I've just been thinking about this dilemma about playing judge & jury and to explain it I need to talk about a central plot point of the latest episode of Blue Bloods, so if haven't watched it yet and don't want it spoilt then save this thread until after you've watched it.
With that spoiler warning out the way lets get into it. Danny (the homicide detective) investigates the murder of a young woman. She's found in bed with a pillow covering her face and appears to be quite peaceful and with no signs of forced entry or of her having attempted to fight off her attacker , by her husband the morning after she's murdered.
Turns out she had pancreatic cancer and didn't have long left to live so she and the husband go to Vermont where euthanasia is legal so that a doctor can prescribe her a sedative that's supposed to kill her. They go back to NYC (where euthanasia isn't legal) and she takes the drug but (for reasons I can't remember) they realise it's not gonna kill her so she asks the husband to smother her with the pillow once she falls unconscious which is why she looked so peaceful, didn't fight back and why there was no forced entry.
Danny works all this out and the husband is charged (not sure with what exactly though).
My dilemma here is that I didn't want him to be charged. I think euthanasia should be legalised and therefore don't think the husband did anything wrong. However he broke the law. I can't work out if the role of the jury and having a fair trial is simply to determine if the defendant did it, or if it's also to decide if given that they did, they should be punished. If it's just to work out if they did it and the decision of should they be punished isn't the jury's to make then it makes sense not to charge the husband. But on the other hand, if it is the jury's decision to make then they should just trust that the jury will agree with them and find him innocent anyway. However I'm not sure if that holds water because my understanding is that you're not supposed to try and nullify a jury.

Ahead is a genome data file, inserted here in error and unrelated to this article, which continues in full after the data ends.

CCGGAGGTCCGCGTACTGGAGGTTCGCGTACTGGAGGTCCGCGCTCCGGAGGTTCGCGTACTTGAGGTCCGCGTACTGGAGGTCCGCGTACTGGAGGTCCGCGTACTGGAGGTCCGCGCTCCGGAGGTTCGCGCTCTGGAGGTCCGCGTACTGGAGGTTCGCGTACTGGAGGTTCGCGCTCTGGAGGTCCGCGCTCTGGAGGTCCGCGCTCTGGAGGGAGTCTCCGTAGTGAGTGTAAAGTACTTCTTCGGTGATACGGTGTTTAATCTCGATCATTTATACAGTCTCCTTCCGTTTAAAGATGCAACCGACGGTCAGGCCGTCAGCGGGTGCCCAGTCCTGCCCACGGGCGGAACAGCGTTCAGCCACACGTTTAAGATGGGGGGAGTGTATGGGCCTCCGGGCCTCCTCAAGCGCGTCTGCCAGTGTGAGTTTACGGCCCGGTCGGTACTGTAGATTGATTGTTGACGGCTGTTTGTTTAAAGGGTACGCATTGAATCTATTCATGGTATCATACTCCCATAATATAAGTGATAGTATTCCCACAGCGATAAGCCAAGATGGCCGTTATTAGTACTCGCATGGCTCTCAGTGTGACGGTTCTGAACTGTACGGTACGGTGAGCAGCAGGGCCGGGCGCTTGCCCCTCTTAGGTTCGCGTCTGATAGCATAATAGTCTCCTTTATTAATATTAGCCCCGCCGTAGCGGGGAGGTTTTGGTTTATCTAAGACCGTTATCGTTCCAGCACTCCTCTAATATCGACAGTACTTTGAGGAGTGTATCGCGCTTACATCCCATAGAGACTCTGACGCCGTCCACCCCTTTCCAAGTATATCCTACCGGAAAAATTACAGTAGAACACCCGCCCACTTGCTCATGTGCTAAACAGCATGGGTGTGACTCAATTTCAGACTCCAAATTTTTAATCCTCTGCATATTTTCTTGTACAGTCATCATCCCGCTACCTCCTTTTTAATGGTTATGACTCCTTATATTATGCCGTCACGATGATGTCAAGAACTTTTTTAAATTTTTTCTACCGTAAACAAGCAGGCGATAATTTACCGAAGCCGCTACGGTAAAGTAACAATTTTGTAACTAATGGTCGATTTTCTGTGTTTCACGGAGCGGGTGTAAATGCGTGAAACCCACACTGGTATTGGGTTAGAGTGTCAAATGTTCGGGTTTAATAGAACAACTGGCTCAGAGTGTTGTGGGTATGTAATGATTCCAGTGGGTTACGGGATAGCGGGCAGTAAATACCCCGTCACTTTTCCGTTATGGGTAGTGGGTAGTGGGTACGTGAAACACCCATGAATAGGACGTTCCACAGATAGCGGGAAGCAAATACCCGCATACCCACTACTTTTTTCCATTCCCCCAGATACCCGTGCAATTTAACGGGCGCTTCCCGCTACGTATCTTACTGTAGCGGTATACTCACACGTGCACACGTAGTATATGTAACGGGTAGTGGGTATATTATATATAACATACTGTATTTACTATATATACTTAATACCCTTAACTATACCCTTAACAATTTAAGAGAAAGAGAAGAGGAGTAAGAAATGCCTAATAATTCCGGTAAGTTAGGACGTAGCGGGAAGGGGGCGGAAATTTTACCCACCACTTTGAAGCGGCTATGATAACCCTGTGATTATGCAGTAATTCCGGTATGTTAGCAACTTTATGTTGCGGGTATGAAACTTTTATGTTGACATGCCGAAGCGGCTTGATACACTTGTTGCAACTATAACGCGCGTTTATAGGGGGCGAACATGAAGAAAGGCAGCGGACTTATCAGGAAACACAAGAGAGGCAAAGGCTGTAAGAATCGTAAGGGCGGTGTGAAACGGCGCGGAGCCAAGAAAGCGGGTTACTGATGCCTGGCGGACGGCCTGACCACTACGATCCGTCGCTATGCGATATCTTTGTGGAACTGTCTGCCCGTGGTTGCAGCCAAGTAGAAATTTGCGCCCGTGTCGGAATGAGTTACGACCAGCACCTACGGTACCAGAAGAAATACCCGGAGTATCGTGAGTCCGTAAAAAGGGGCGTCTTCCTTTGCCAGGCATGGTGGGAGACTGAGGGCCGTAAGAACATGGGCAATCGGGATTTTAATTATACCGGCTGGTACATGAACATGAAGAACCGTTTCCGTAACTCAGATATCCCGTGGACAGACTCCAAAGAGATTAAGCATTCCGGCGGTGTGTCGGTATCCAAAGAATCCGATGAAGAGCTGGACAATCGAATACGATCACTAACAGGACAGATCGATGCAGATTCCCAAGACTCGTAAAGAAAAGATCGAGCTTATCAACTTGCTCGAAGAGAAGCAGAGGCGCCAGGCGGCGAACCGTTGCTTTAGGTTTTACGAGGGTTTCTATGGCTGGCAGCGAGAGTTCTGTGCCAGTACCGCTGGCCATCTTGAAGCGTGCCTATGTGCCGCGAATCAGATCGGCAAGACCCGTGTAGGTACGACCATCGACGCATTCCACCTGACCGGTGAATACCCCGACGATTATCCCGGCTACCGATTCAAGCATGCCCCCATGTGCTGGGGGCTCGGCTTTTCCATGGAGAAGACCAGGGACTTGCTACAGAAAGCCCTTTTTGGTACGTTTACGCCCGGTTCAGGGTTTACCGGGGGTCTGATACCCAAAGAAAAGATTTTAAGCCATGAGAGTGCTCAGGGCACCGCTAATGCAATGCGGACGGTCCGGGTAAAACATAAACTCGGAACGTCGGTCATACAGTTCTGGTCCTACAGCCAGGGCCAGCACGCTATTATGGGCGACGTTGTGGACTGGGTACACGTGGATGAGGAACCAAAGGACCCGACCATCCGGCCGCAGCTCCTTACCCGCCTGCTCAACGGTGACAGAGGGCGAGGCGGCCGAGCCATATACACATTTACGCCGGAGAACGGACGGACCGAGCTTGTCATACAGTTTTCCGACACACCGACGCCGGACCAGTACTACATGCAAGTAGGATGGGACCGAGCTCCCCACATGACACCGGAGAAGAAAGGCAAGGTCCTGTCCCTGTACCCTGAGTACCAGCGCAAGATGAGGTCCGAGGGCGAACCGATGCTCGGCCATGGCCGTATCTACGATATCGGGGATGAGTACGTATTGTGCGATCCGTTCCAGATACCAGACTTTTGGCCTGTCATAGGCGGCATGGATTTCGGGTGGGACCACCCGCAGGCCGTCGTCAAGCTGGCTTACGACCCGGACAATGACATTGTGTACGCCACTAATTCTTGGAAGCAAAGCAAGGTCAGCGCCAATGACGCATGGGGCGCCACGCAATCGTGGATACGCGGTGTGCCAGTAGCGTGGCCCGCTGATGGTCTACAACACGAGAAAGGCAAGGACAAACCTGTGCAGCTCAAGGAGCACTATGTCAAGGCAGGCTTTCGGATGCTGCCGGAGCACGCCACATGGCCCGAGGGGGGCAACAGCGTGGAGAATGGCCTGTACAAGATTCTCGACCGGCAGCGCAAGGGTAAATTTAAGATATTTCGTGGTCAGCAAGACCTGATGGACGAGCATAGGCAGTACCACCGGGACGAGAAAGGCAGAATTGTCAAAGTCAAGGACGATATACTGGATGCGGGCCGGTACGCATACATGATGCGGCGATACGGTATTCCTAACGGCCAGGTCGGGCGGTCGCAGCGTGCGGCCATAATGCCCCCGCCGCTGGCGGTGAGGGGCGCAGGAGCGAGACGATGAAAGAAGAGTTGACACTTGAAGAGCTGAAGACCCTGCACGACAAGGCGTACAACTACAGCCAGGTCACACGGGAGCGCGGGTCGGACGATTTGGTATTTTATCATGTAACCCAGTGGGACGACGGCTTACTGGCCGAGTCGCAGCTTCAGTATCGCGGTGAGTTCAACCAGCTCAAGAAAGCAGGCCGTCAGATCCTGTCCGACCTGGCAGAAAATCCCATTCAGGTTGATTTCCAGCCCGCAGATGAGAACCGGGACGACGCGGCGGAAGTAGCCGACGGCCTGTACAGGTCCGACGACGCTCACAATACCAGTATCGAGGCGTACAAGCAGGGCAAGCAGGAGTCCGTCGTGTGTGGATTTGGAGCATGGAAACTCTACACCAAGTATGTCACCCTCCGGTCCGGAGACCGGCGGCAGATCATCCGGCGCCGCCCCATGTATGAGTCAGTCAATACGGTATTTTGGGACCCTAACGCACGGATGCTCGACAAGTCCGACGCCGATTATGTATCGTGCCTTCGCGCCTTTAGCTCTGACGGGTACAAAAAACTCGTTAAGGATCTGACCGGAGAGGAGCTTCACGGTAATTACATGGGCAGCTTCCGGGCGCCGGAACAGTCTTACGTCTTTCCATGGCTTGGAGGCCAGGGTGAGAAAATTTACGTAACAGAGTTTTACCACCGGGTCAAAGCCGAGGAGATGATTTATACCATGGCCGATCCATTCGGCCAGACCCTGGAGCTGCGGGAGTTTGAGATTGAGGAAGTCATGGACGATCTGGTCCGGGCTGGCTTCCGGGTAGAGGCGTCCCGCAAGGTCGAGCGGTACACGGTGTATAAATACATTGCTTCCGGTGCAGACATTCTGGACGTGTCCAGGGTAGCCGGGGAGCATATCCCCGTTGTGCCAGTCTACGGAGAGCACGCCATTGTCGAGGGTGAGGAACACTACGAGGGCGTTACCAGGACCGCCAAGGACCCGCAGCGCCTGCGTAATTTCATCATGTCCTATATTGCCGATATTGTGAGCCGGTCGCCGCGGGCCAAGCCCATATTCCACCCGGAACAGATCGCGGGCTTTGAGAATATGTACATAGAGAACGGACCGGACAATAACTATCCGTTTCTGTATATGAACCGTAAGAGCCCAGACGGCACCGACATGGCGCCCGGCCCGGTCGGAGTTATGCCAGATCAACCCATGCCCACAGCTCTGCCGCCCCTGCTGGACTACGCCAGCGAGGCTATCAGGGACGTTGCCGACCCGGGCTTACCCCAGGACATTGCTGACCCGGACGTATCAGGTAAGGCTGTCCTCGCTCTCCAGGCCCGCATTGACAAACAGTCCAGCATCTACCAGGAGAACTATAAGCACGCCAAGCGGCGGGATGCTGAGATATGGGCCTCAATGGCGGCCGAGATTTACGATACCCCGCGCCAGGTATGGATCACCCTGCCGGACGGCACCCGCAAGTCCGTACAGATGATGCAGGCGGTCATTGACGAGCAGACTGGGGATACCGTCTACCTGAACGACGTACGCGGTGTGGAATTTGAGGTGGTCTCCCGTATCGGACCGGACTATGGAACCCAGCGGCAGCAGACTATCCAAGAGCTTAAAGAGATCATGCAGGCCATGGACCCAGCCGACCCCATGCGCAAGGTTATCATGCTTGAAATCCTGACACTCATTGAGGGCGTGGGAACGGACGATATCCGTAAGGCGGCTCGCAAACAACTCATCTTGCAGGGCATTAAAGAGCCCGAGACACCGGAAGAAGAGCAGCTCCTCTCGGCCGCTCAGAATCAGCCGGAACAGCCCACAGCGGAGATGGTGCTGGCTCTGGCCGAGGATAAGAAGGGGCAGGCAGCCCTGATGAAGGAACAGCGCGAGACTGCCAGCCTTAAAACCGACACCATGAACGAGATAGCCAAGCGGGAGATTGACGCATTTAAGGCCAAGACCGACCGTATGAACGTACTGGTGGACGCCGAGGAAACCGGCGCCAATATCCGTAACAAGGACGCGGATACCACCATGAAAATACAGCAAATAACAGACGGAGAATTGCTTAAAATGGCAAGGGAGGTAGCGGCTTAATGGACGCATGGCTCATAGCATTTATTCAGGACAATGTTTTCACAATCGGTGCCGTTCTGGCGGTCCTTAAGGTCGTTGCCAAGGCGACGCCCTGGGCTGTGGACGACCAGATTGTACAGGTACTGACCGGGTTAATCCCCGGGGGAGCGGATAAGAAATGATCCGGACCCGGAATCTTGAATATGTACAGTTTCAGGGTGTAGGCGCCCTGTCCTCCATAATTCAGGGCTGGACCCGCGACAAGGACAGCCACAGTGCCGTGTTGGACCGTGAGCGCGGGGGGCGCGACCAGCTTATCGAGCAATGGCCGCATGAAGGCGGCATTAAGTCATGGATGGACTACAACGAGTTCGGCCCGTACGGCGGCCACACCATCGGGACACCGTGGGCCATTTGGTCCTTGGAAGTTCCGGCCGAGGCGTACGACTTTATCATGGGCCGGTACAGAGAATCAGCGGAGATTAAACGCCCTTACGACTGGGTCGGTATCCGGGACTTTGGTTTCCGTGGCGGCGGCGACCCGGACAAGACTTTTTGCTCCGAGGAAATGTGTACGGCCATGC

Can I have some help here? I'd also be interested to here an opinion from some kind of legal expert.
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- 19-05-2017 23:25
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- 19-05-2017 23:55
No-one would be disputing that her husband killed her. It's not the jury's decision whether the husband was charged with murder or manslaughter. It's not in the slightest the jury's role to decide what the punishment should be nor to concoct a false verdict out of any (in my view often weird) sympathy to the accused for what their punishment might be. It's the judge's job whether the judge choose to take in to account circumstances that might mean he doesn't set / recommend a particular actual length of minimum sentence (often 20+ years when judges choose to mention that) before parole can be considered.Last edited by Picnic1; 19-05-2017 at 23:59.